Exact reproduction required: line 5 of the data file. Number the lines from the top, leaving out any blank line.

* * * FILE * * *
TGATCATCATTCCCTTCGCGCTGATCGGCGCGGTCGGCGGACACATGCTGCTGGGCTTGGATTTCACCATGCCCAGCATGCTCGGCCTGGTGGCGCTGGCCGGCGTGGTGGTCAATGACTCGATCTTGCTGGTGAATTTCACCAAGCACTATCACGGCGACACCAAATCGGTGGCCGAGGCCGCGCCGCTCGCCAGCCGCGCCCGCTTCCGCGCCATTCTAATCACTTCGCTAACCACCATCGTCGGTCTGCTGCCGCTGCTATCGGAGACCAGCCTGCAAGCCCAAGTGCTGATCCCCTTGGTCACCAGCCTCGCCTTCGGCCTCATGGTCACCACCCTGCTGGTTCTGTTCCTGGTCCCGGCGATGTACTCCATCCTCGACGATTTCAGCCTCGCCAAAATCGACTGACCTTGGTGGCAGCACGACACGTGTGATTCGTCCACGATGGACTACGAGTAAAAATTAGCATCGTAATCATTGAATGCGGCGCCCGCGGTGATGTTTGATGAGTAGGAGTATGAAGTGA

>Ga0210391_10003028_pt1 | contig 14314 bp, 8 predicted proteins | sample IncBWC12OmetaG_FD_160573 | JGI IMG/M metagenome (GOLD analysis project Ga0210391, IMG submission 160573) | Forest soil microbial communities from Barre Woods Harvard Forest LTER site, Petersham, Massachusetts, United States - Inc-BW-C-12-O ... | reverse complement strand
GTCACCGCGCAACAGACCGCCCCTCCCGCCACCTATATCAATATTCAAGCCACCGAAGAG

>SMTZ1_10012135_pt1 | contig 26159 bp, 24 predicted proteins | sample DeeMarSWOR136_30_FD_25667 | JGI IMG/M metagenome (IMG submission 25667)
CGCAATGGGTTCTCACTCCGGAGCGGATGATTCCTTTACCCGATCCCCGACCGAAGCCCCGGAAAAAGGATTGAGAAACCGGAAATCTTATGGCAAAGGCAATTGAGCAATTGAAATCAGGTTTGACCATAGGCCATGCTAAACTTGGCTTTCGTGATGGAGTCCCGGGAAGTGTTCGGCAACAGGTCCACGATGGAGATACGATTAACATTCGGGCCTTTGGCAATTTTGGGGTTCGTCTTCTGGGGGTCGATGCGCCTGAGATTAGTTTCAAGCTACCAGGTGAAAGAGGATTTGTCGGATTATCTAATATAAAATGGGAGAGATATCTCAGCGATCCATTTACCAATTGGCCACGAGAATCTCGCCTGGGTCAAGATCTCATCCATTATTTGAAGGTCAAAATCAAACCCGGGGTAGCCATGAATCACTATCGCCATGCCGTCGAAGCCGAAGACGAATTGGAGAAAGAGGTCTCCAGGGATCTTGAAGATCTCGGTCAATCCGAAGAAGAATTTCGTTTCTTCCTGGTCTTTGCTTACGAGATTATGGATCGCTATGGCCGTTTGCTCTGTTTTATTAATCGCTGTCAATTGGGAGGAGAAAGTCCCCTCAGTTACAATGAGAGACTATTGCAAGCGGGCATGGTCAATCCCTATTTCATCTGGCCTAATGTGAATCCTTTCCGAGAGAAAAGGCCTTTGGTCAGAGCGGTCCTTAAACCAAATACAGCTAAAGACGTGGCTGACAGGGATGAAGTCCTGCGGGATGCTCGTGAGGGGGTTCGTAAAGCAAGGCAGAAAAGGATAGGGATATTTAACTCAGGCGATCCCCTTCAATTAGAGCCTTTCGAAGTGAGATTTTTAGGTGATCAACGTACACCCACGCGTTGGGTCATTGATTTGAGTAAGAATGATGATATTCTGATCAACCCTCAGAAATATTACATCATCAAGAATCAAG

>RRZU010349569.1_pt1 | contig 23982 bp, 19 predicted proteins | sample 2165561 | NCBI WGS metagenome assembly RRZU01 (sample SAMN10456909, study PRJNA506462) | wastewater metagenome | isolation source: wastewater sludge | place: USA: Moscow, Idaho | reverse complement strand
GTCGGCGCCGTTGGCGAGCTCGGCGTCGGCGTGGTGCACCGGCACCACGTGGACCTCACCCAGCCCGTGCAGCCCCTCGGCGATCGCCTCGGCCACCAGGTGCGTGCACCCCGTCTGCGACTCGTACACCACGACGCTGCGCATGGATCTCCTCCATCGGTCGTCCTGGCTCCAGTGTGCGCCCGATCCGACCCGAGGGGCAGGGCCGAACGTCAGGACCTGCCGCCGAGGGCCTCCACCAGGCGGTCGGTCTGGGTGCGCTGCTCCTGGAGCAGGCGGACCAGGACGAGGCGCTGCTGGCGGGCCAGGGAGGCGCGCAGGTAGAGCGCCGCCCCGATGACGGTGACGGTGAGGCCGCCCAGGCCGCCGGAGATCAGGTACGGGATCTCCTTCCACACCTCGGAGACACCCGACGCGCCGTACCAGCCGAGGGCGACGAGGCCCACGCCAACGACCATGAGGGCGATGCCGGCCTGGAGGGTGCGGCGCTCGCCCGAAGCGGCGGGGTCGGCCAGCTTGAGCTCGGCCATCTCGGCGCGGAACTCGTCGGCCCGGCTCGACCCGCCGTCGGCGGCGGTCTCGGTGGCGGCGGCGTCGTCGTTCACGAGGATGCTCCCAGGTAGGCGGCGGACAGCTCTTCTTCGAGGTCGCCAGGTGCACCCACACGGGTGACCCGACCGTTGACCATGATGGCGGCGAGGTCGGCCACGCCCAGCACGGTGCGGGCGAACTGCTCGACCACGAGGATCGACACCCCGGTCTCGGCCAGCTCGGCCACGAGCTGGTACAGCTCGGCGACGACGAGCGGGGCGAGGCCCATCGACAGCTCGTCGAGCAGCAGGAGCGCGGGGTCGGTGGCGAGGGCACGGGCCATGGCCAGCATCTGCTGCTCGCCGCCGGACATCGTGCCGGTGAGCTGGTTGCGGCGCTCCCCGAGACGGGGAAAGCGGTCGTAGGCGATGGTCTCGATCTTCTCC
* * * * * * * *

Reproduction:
CGCAATGGGTTCTCACTCCGGAGCGGATGATTCCTTTACCCGATCCCCGACCGAAGCCCCGGAAAAAGGATTGAGAAACCGGAAATCTTATGGCAAAGGCAATTGAGCAATTGAAATCAGGTTTGACCATAGGCCATGCTAAACTTGGCTTTCGTGATGGAGTCCCGGGAAGTGTTCGGCAACAGGTCCACGATGGAGATACGATTAACATTCGGGCCTTTGGCAATTTTGGGGTTCGTCTTCTGGGGGTCGATGCGCCTGAGATTAGTTTCAAGCTACCAGGTGAAAGAGGATTTGTCGGATTATCTAATATAAAATGGGAGAGATATCTCAGCGATCCATTTACCAATTGGCCACGAGAATCTCGCCTGGGTCAAGATCTCATCCATTATTTGAAGGTCAAAATCAAACCCGGGGTAGCCATGAATCACTATCGCCATGCCGTCGAAGCCGAAGACGAATTGGAGAAAGAGGTCTCCAGGGATCTTGAAGATCTCGGTCAATCCGAAGAAGAATTTCGTTTCTTCCTGGTCTTTGCTTACGAGATTATGGATCGCTATGGCCGTTTGCTCTGTTTTATTAATCGCTGTCAATTGGGAGGAGAAAGTCCCCTCAGTTACAATGAGAGACTATTGCAAGCGGGCATGGTCAATCCCTATTTCATCTGGCCTAATGTGAATCCTTTCCGAGAGAAAAGGCCTTTGGTCAGAGCGGTCCTTAAACCAAATACAGCTAAAGACGTGGCTGACAGGGATGAAGTCCTGCGGGATGCTCGTGAGGGGGTTCGTAAAGCAAGGCAGAAAAGGATAGGGATATTTAACTCAGGCGATCCCCTTCAATTAGAGCCTTTCGAAGTGAGATTTTTAGGTGATCAACGTACACCCACGCGTTGGGTCATTGATTTGAGTAAGAATGATGATATTCTGATCAACCCTCAGAAATATTACATCATCAAGAATCAAG